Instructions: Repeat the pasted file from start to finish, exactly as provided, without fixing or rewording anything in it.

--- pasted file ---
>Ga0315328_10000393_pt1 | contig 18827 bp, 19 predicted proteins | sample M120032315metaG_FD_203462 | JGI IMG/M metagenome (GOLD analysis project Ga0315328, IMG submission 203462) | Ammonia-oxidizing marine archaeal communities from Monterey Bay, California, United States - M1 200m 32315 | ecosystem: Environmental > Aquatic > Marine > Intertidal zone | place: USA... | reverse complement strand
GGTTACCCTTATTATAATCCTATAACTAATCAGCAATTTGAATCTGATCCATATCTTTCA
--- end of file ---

>Ga0315328_10000393_pt1 | contig 18827 bp, 19 predicted proteins | sample M120032315metaG_FD_203462 | JGI IMG/M metagenome (GOLD analysis project Ga0315328, IMG submission 203462) | Ammonia-oxidizing marine archaeal communities from Monterey Bay, California, United States - M1 200m 32315 | ecosystem: Environmental > Aquatic > Marine > Intertidal zone | place: USA... | reverse complement strand
GGTTACCCTTATTATAATCCTATAACTAATCAGCAATTTGAATCTGATCCATATCTTTCA